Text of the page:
As part of the Architect’s multi-phase, multi-year engagement with a global technology company in Cambridge, Massachusetts Merge designed a health center for the company’s burgeoning Kendall Square campus. The newly renovated space includes a gym, sound-proofed yoga and group fitness studio, a massage and meditation suite, on-site primary care facilities, as well as staff office, locker rooms, and microkitchen.
In keeping with the thematic program and motifs of the other office floors above the fitness center designed by the same Architects the design team was tasked with finding inspiration in the New England landscape in order to articulate the global company’s footprint in Massachusetts with local flavor. Sweat, steam, and rejuvenation found poetic parallel with the coastal tidal pools of the region. To this end, the plan is composed of pebble and pod shaped forms, the floor is materially immersive with incidents of intense color and light, all of which are balanced by the relative serenity of the yoga studio and massage suite interiors. The circulation that rings the building core reaches out between the pods in order to bring light and choreographed City views into the deep floor plate.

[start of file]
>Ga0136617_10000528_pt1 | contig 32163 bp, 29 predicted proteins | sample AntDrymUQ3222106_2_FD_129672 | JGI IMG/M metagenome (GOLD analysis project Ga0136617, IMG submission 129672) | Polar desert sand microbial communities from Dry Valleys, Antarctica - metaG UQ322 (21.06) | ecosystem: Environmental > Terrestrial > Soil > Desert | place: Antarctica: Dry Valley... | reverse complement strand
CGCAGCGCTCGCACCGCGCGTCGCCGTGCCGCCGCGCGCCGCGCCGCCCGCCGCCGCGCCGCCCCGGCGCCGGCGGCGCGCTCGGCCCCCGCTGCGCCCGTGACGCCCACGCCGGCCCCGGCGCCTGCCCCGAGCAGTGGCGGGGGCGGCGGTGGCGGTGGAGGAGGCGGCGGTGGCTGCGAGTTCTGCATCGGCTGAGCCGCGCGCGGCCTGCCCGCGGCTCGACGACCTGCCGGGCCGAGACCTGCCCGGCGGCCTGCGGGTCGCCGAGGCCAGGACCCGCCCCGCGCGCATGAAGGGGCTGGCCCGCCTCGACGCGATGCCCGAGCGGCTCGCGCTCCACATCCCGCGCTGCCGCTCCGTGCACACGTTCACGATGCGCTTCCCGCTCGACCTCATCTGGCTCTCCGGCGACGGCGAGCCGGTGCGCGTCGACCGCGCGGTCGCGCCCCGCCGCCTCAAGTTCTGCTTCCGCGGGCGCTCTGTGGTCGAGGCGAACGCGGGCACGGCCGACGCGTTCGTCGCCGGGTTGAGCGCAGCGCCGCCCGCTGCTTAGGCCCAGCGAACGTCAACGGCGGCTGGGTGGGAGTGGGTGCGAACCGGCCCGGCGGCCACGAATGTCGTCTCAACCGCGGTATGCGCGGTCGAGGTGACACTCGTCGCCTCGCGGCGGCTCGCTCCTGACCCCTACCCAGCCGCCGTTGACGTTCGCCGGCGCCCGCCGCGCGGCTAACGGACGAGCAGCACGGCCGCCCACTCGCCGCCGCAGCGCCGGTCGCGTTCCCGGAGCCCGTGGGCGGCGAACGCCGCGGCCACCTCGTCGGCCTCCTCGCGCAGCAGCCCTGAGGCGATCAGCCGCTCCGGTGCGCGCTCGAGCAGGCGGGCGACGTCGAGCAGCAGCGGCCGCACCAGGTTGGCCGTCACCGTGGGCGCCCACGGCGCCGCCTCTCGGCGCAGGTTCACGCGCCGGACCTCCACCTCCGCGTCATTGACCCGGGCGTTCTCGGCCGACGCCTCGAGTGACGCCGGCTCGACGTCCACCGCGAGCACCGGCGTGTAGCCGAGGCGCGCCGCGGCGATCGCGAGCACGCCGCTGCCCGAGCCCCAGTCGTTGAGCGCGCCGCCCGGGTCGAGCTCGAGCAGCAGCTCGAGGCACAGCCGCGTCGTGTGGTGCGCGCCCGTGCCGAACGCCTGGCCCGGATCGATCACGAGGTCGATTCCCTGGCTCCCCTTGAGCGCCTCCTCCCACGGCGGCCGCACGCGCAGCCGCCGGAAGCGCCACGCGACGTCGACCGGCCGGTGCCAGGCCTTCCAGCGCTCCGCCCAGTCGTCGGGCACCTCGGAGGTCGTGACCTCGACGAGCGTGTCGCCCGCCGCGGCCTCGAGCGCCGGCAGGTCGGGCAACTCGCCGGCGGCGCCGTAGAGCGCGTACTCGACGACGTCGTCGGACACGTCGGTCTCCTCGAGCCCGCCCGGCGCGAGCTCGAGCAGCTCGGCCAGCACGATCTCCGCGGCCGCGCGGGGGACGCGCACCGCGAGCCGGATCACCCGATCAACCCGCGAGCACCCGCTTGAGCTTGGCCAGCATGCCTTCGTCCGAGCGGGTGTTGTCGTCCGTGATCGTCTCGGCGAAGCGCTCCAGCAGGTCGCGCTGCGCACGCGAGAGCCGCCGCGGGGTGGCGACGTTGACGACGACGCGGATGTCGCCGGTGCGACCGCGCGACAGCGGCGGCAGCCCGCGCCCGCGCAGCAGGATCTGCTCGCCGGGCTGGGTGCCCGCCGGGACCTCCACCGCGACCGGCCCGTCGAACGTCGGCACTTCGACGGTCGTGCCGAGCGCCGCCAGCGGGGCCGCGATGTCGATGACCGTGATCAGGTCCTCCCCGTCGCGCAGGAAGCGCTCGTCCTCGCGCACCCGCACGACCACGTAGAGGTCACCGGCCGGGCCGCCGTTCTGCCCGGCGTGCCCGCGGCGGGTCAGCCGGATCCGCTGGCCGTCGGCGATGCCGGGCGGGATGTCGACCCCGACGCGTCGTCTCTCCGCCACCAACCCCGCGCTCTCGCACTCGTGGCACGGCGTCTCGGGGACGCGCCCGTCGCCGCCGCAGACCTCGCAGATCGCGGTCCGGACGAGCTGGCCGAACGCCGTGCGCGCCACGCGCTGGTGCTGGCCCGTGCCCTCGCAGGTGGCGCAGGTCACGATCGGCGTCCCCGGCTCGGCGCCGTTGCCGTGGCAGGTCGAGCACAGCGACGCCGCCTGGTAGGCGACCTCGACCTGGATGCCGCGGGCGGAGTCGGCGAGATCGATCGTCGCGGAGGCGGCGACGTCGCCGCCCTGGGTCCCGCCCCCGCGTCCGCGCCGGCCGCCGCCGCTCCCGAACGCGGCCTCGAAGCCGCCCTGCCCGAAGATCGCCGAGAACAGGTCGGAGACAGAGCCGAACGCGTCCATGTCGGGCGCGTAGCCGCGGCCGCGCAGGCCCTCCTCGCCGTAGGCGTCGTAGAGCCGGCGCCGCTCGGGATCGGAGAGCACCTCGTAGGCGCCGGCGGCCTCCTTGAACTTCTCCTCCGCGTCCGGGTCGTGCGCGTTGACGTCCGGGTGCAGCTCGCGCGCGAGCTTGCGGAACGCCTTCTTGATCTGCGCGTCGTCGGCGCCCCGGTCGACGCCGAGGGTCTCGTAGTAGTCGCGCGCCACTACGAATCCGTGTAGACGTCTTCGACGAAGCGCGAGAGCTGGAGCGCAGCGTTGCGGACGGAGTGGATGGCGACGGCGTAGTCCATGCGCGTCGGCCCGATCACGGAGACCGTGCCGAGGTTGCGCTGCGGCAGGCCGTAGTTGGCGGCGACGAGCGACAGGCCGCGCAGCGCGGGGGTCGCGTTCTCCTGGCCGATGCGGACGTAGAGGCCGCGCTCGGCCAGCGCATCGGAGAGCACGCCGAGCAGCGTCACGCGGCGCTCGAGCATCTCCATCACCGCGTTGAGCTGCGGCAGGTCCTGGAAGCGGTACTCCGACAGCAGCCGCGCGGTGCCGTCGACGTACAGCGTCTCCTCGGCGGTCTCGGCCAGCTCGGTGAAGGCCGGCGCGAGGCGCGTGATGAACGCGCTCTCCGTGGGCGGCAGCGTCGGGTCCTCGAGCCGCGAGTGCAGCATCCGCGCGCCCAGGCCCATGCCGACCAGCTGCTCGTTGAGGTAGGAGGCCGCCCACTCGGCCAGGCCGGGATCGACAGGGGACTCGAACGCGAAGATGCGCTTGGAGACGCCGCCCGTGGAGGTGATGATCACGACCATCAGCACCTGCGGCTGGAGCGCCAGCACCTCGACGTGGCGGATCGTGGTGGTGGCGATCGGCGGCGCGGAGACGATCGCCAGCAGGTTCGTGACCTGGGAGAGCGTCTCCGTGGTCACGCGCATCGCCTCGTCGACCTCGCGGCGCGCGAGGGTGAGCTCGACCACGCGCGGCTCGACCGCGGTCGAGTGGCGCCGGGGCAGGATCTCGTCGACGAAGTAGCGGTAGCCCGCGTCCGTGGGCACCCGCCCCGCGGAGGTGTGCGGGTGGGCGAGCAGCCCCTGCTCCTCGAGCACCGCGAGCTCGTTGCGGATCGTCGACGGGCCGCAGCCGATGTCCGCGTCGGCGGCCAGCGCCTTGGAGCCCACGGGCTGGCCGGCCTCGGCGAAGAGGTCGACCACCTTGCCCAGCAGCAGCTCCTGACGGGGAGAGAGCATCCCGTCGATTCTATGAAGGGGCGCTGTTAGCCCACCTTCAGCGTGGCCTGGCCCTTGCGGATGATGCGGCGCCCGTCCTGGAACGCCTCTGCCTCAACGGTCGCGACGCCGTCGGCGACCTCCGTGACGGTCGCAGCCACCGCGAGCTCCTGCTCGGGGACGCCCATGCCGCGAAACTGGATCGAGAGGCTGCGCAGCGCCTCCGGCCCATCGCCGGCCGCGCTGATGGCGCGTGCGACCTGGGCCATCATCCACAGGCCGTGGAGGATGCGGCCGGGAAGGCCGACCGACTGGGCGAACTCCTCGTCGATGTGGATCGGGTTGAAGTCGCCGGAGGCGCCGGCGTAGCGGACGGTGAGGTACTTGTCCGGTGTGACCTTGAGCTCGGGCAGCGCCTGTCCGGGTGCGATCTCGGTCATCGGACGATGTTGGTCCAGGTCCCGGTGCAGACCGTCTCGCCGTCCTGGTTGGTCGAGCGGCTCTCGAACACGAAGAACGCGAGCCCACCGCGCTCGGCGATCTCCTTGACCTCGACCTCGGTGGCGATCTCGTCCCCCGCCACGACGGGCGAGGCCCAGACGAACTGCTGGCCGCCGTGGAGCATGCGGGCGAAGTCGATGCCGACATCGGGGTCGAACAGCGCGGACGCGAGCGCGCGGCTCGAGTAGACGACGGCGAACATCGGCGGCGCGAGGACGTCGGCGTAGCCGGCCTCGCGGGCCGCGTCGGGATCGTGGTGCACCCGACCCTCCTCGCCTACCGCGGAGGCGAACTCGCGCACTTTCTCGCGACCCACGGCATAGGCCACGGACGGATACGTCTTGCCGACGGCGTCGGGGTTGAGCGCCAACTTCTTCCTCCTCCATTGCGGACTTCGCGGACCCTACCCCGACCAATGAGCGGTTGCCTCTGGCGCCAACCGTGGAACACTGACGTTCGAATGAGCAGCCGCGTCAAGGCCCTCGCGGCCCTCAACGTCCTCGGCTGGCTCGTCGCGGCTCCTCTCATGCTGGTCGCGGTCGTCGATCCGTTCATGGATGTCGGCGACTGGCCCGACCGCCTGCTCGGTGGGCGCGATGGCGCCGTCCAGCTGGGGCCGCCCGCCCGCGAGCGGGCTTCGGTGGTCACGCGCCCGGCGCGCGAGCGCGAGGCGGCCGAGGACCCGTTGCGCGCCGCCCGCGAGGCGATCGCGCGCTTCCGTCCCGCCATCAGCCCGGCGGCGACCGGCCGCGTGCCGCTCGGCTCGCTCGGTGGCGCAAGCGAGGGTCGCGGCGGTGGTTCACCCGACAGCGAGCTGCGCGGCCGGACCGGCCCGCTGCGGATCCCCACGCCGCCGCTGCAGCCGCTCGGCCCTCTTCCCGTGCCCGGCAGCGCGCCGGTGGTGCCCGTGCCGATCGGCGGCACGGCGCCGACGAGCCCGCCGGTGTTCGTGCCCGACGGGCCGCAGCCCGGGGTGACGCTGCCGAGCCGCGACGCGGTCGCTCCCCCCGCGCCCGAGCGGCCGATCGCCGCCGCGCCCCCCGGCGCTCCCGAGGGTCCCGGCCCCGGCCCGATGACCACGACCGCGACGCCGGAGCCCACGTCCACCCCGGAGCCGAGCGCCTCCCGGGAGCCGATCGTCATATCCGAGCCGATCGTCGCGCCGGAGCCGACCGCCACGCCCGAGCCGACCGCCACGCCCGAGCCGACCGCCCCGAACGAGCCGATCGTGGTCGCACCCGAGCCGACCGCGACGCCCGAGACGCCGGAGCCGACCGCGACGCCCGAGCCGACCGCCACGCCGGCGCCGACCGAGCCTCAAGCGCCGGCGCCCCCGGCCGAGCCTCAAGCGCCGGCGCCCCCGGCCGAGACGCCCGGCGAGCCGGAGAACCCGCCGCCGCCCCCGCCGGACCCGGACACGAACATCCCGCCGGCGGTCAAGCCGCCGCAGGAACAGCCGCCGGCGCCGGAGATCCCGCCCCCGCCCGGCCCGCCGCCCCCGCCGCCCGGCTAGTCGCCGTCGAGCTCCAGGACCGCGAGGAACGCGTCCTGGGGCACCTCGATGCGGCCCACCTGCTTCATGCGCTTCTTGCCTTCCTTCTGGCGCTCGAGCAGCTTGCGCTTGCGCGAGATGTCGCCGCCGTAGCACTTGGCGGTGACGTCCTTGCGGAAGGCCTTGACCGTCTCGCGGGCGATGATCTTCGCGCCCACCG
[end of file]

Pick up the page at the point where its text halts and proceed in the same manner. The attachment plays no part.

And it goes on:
The poetic dimension of the design is undergirded by a significant technical effort triggered by the transition of an office floor in a 1970’s era concrete building to a fitness center with significantly expanded plumbing and air supply demands. In addition to this, the relatively low occupancy level of the former office floor now needed to accommodate assembly use functions as well as high weight load concentrations at certain gym equipment. In order to meet the new plumbing demands of a gym – showers – without impacting active tenants at the floor below, both locker rooms are elevated on raised floor systems such that floor drains are kept within the client’s leased space and work below the deck was kept to an extreme minimum. Concealed fire doors and shutters were integrated into the corridor walls in order to reduce egress distances as required by the higher occupancies without limiting the perception of relative openness and free circulation. In order to stiffen the concrete waffle slab, upturn concrete beams were cast on top of the floor so as not to impact tenants below and these in turn were concealed within wall thicknesses and behind millwork.